Q & R: Is Christianity Truer Truth?

Here’s the Q:

I am so thankful for your work. I love your books, the website, and enjoyed hearing you at Wildgoose this past summer. I heard about the festival from your website; I’d like to thank you specifically for getting the good word out on that.
In a recent discussion about Jesus being the way, truth, and life; what that means to the Christian religion; and what that means to other religions; a friend described other religions as being partially true, but as Christ being the fullest expression of Truth. He extrapolated this belief to describe other religions as true and right but Christianity as truer and most right. This statement was difficult for me because 1) It implied that other faiths are missing out on something–particularly those who never hear of Christ or Christianity–that they will later be held to account for 2) something “less right or true” will be quickly discarded as false or foolish and, thusly, incorrect rather than true or partially true 3) that Christianity was actually living most like Jesus, or most in relationship with him, or believing more the things that he taught as true, whichever way you want to put it.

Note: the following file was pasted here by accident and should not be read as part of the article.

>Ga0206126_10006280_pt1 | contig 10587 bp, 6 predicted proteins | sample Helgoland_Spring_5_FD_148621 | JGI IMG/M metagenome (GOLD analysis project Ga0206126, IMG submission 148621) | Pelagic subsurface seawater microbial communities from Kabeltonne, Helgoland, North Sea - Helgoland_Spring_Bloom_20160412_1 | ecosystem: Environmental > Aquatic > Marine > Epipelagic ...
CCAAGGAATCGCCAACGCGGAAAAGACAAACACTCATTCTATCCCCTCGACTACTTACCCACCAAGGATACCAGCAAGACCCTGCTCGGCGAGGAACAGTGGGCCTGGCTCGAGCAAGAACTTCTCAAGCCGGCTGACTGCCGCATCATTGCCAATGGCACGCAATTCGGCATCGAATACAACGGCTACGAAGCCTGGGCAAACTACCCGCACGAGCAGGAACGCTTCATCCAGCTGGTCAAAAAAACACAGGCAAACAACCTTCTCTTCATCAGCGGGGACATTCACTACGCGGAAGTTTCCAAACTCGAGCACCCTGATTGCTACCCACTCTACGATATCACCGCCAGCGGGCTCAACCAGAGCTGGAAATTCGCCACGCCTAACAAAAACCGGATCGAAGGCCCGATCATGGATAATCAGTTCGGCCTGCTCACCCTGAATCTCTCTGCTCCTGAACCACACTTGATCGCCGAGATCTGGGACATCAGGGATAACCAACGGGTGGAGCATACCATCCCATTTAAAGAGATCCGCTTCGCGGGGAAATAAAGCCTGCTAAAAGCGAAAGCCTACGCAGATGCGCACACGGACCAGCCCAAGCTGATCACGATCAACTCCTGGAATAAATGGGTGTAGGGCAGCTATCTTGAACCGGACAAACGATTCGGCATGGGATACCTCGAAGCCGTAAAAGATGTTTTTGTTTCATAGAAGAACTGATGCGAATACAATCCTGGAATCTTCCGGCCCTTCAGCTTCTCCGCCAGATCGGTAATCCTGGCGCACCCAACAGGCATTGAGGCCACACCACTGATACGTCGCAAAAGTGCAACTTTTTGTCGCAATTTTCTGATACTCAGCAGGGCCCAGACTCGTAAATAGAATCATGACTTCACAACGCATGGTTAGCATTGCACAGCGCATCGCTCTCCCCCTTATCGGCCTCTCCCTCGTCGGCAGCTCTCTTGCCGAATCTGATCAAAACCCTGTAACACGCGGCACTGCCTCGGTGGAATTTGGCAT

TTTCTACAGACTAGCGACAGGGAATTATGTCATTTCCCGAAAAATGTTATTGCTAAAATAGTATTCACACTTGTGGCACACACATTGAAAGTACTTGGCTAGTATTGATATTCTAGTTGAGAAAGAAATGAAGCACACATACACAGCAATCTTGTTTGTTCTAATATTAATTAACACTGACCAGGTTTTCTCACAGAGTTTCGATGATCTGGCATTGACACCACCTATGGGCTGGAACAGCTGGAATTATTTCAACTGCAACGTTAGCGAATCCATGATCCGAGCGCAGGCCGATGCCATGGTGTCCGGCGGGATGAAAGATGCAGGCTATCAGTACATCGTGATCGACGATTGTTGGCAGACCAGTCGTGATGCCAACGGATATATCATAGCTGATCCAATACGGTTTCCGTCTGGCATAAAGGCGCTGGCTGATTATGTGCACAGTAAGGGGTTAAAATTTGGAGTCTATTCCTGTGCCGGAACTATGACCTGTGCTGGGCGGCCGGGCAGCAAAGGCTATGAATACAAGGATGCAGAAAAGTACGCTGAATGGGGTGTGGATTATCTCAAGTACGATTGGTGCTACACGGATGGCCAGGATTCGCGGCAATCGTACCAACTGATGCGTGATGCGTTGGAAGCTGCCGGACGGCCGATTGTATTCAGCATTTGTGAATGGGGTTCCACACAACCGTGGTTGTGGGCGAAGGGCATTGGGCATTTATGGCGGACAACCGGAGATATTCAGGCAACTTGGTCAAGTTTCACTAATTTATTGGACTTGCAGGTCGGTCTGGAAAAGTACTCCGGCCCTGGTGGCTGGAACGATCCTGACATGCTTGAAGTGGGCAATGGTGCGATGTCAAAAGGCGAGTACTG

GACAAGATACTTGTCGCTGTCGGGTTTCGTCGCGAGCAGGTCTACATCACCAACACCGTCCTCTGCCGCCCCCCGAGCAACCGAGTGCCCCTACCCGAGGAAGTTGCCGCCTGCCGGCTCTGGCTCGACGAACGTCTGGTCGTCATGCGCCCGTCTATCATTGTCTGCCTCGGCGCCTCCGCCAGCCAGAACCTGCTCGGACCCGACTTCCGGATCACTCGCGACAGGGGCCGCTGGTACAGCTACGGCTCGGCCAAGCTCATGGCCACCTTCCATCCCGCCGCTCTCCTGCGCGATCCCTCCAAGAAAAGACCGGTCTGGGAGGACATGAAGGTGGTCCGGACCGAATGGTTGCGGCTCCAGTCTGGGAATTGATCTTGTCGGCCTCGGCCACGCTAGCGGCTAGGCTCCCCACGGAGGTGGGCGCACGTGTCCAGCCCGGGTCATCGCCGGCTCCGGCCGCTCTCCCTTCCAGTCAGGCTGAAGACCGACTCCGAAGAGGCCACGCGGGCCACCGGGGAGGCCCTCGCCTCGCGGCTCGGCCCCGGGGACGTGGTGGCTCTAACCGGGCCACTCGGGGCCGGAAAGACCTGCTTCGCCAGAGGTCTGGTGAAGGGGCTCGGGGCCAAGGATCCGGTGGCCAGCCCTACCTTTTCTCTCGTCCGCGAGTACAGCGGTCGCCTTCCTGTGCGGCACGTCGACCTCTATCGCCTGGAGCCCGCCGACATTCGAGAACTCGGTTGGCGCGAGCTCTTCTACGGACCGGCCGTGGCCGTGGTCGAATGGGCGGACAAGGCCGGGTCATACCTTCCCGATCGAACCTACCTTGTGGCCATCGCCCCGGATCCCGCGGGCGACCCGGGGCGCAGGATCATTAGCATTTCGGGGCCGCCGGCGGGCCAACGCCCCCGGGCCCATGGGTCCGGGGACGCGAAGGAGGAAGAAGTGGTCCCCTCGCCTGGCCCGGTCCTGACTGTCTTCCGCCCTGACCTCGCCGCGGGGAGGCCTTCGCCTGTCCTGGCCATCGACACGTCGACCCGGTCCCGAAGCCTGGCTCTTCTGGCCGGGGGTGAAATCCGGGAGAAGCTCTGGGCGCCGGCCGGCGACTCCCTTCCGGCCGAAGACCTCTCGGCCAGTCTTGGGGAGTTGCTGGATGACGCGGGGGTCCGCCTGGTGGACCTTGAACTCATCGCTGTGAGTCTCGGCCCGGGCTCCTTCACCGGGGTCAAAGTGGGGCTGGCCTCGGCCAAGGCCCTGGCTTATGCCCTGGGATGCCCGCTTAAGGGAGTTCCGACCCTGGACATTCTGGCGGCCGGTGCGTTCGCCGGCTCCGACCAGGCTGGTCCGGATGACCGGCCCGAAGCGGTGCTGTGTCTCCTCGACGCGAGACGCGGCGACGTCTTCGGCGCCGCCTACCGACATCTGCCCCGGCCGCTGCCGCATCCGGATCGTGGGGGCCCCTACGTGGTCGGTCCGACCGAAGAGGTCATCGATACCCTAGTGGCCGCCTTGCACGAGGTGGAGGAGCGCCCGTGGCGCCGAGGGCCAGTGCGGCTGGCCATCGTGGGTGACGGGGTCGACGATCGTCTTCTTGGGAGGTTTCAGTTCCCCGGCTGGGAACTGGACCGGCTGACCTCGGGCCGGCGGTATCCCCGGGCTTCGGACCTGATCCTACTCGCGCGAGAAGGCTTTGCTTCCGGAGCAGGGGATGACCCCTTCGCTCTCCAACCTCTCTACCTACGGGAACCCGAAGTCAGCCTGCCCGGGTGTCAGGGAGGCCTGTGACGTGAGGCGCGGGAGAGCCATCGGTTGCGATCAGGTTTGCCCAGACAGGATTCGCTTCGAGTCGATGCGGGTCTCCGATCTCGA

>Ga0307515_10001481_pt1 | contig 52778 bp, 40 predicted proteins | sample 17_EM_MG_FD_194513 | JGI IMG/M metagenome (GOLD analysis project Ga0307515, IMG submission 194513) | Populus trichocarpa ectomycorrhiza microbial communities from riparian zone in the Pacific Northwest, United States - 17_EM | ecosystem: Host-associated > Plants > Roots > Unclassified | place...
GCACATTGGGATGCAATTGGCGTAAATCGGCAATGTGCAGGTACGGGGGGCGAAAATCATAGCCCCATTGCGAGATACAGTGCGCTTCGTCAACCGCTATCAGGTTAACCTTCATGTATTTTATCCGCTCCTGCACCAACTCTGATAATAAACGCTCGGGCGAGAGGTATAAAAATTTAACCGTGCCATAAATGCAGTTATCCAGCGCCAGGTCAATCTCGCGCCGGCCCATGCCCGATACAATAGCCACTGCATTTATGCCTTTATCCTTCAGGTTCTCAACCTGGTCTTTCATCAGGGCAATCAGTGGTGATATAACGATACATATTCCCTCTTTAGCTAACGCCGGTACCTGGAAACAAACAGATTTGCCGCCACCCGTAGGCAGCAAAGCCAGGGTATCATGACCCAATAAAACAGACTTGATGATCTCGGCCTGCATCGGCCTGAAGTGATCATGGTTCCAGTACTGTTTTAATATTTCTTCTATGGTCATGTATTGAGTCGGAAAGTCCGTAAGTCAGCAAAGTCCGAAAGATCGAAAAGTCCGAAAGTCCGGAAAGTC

I was wondering what you thought along these lines and to ask a further question that has been creeping through my mind the few days since this conversation. Does Jesus ever meet others (otherness) and not invite it to follow him? Does Jesus, in your opinion, act as the most true or as truer than everything he comes in contact with? Is the Kingdom this kind of most true-ness? Are there different ways of thinking about these questions? I pray for you,

Here’s the R:

These questions at the heart of my next book, which will be called [updated] Why did Jesus, Moses, the Buddha, and Mohammed Cross the Road: Christian Identity in a Multi-Faith World, and will be out next September (2012).
My best response is exactly as you suggest – not simply that there are different answers to the standard questions, but that there are different ways of thinking about the whole subject, questions included. I hate to have to ask you to wait ten months for a response, but I feel this book will help in ways that I can’t help in a short online response.
But let me add that I think you raise a key question when you ask about Jesus’ attitude towards otherness. That’s exactly where I begin the book. Based on what we know about Jesus in his encounters with the other (Roman centurion, Syrophonecian woman, Samaritan woman, lepers, outcasts, etc.), what would it look like if we followed his example?
Quite different, I think you’d agree, from what we see in our religious circles these days.